The Hobbit: The Battle of the Five Armies (2014) 3D
Bilbo and Company are forced to engage in a war against an array of combatants and keep the Lonely Mountain from falling into the hands of a rising darkness.
IMDB: 7.6157 Likes
The Synopsis for The Hobbit: The Battle of the Five Armies (2014) 3D
After the Dragon leaves the Lonely Mountain, the people of Lake-town see a threat coming. Orcs, dwarves, elves and people prepare for war. Bilbo sees Thorin going mad and tries to help. Meanwhile, Gandalf is rescued from the Necromancer's prison and his rescuers realize who the Necromancer is.
The Director and Players for The Hobbit: The Battle of the Five Armies (2014) 3D
The Reviews for The Hobbit: The Battle of the Five Armies (2014) 3D
The frustration of the 144 minutesReviewed byrooeeVote: 6/10
I should begin by saying that I am a big fan of Tolkiens work, and have read LOTR and The Hobbit (and his other books) many times. I did enjoy the first trilogy, and thought that the changes Jackson did to the story were sometimes understandable, sometimes acceptable. However, I have no idea what happened with this movie and the whole second trilogy. I am terribly disappointed, and I have no idea whether the changes were necessary simply to milk as much money as possible out of the whole project (spreading out the story to get 3 long movies, even if that meant adding many new things), or whether Jackson actually thinks he knows better than Tolkien... knows better how to explain things, how to connect the Hobbit to LOTR, or how to make a compelling story. And yes, an adaption doesn't HAVE to be close to the book. However, if you mess with the story, if you include things that contradict the whole story, and if you essentially kill off the charm and warmth and concept of the book the movie is based on, things get dangerous. The Hobbit was a book written for children, and while there are scenes in the trilogy that will definitely be fun for children (the dwarfs offering a lot of those kinda scenes), the violence and amount of killing and cut off heads make me wonder how suitable the movie really is. However, watching this movie, and having seen the previous ones, these questions came up in my mind: - Is it really FORBIDDEN to make a movie that Doesn't have a love-story involved? Isn't the Hobbit legendary enough, hasn't the book proved often enough it is a great story without a love-story included? Why did Jackson have to create Tauriel, the female ninja-elf and her love-story with a DWARF? Why did this have to be added? Would the film would have so much more terrible (hard to imagine) without a cliche and badly-written love-story that was added by Jackson and Walsh? - I sincerely think that, if the elvish race is capable of doing the things Tauriel and Legolas do in battle, not only could the small group of elven warriors Jackson added to the battle of Helms Deep in Two Towers have totally defeated the orcish army in less than 2 minutes... the history of Middle-Earth would be very difficult if they all could fight even remotely as well. Also, the fighting skills of Legolas in this movie are totally inconsistent to what he was able to do later on in LOTR. Considering that elves live incredibly long, the amount of time that passed between the Hobbit and Lotr is no explanation of why Legolas is a walking "ninja-god" in the Hobbit and much less superman-like in LOTR. - The incredible length of the scenes... it sincerely feels like the movie team was paid by the minutes of film they produced - The worms... I reckon they are based on a small comment by Bilbo, mentioning "were-worms" (a comment that has often riddled Tolkien-fans). Is this an attempt to somehow win over the fans of Tolkien-lore that feel insulted by Tauriel, the changes to the story, the goats, rabbits and deer-mounts, the fact that the WONDERFUL scene of Beorn appearing at the battle in the book and turning the tide, bringing relief and a change to the battle was kinda removed because the ninja-elves prove that Middle-Earth is located in the Matrix? - I really would feel bad for JRR Tolkien if he was able to watch these movies. He felt so much love for the world and characters he created, and put so much time, effort and feelings into his work. All this now was steamrolled over by the production team of this movie. After the rather respectful handling of LOTR, Jackson changed so much about the Hobbit that it feels totally disrespectful to the lifetime of work Tolkien put into his stories. What went wrong? Did Jackson think that, in order to attract and convince all those that haven't read the books, he would need to turn a wonderful book, written for children with a lot of warmth and charm, into a medieval Transformers (regarding amount of CGI, length of fights, lack of realism, character depth and taste)? Did he really think this was in any way a respectful adaption of the work of a man who invested DECADES into writing, refining and perfecting his stories? Who, instead of focusing on just hours of battle, managed to create a world full of lore, charm, and wonderful characters? I have no idea what went wrong behind the scenes. Have no idea whether the movie studio said "Jackson, forget about what people love about the Hobbit. Turn it into three overlong movies for more profit, get us as many battles and skirmishes as you possibly can milk out of this, and just to make sure, add a love-story (we don't care how you do it), add a popular character from the previous trilogy so people will dig that. Oh yeah, the book was written for children, so make sure there is a song or two, bird poo on the nutty wizard who escaped from Hogwarts (Radagast), a dwarf with a pickax stuck in his skull, and funny bits that children love. But don't forget we want adults to watch it too, so please, add tons of action and cut-off heads, too... gotta hit all those demographics". I know a lot of Tolkien-fans apparently love this movie and the trilogy. One review even said "...from a true fan". Please don't think this is the case in general. I have grown up reading Tolkiens work, and I am simply stunned by how bad, how tasteless and disrespectful this trilogy is.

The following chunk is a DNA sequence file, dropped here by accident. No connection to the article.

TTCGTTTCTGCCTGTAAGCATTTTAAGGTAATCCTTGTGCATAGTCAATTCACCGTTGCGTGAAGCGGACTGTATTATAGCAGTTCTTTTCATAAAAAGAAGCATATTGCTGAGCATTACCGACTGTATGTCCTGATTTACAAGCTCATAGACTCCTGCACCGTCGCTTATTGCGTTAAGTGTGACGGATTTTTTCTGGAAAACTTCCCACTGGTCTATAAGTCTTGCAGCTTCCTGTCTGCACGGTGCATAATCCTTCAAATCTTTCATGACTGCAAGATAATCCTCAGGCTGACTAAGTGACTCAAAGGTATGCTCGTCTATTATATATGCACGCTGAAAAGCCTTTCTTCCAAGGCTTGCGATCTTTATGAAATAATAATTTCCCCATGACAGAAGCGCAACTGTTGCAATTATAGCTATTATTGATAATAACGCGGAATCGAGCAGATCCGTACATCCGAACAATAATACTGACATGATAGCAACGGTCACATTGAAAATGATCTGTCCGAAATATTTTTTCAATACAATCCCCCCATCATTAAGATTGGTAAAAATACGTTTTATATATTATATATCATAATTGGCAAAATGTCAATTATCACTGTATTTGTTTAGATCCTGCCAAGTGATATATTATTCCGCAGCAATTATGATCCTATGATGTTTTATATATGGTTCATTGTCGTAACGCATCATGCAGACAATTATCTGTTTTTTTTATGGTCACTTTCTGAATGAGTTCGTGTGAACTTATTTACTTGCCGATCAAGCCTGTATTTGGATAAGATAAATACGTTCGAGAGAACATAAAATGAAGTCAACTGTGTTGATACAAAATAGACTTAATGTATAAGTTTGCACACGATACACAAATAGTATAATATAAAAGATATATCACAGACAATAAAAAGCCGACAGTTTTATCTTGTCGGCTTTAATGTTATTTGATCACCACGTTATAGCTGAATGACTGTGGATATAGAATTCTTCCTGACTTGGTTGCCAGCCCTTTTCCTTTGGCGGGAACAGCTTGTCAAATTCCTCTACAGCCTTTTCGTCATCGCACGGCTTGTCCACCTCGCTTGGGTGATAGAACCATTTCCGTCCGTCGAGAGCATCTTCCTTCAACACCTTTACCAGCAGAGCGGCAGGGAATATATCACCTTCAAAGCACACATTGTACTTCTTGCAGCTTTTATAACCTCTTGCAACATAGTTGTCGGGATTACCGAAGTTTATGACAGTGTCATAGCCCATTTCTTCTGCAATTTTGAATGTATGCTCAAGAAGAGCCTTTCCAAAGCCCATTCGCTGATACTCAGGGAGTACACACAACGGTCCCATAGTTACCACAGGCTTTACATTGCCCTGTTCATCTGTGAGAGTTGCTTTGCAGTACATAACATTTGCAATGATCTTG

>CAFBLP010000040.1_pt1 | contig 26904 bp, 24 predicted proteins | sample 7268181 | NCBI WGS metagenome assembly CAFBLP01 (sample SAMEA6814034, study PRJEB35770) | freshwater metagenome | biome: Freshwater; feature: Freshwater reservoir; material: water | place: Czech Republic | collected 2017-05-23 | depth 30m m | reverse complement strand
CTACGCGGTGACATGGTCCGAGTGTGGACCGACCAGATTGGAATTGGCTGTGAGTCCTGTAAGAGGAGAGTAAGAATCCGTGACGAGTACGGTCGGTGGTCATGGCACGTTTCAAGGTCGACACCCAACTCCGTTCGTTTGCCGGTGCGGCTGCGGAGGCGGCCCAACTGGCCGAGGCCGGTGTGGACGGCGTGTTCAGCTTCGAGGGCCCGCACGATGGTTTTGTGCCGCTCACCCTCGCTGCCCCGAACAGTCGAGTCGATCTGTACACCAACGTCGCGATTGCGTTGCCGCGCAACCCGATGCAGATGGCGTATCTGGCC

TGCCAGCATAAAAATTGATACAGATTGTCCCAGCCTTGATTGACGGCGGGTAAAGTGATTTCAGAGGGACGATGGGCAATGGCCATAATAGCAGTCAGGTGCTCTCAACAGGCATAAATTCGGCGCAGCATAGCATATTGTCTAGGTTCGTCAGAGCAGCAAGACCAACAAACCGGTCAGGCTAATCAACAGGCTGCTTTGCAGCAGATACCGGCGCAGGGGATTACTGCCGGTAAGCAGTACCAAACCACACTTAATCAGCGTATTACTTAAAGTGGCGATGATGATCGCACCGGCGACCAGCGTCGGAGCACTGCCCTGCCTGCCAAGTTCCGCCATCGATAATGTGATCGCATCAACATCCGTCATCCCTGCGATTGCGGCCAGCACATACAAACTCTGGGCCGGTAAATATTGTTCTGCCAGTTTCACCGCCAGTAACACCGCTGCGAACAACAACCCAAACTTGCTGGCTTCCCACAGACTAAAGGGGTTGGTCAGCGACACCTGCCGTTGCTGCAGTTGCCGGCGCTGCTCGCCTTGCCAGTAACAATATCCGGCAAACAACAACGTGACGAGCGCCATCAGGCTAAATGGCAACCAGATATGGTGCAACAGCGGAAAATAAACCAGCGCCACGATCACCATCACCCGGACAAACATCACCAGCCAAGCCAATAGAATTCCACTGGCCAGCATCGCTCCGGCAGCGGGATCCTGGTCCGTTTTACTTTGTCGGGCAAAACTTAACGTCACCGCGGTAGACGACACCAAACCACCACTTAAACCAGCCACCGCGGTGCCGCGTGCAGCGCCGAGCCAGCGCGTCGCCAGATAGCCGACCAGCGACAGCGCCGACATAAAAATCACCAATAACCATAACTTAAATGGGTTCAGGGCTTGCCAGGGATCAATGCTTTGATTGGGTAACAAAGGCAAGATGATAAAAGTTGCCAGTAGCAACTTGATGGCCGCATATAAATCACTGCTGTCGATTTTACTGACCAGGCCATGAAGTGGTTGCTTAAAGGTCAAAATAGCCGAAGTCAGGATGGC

When I left the movie-theater after seeing it at the midnight-screening of my local theater, I was greatly conflicted about what to think about it. On the one hand, it was great popcorn cinema in that it was very much entertaining and, of course, visually striking. On the other hand, it simply topped my highest expectations about how many scenes made me go: "Aw, you gotta be kidding me...". Those scenes definitely did make me grin and feel some kind of joy, but also they made me shudder - and it just wouldn't stop. The Lord of the Rings had it's "silly" moments, scenes that made you laugh or grin amidst the seriousness and darkness. I felt that those were refreshing changes of mood, and they are burnt into my mind - Legolas sliding down the stairs on a shield while shooting orcs, Legolas bringing down the Oliphants, Gimly being thrown over to the bridge at Helm's Deep. With The Hobbit, not only, but especially The Battle of the Five Armies, moments like this follow each other like canned laughter on Two and a Half Men. Here, the more serious scenes are a refreshing change to all the cheesiness, the ridiculousness and the exaggertion. I did like some of the character development especially the inner confliction of Thorin, Thranduil and Bilbo. Yet, the resolutions to these conflicts didn't quite satisfy me, they simply came too quick and too "easy". I feel like this was an aspect where the story could've been made quite a bit more thrilling. To conclude my major points: The Hobbit - the Battle of the Five Armies once again brings you back to Middle Earth, and that alone made it worth watching for me. However, it can be quite a disappointment if you expect a grand finale in every aspect for the "Middle Earth" saga, because only the extent of the battle-scenes and the visuals life up to that, while other aspects - story, setting, mood, character development and -relations lag miles behind the Lord of the Rings trilogy. If you've seen the first two parts, you shouldn't be too surprised about that. Prepare to be surprised nevertheless.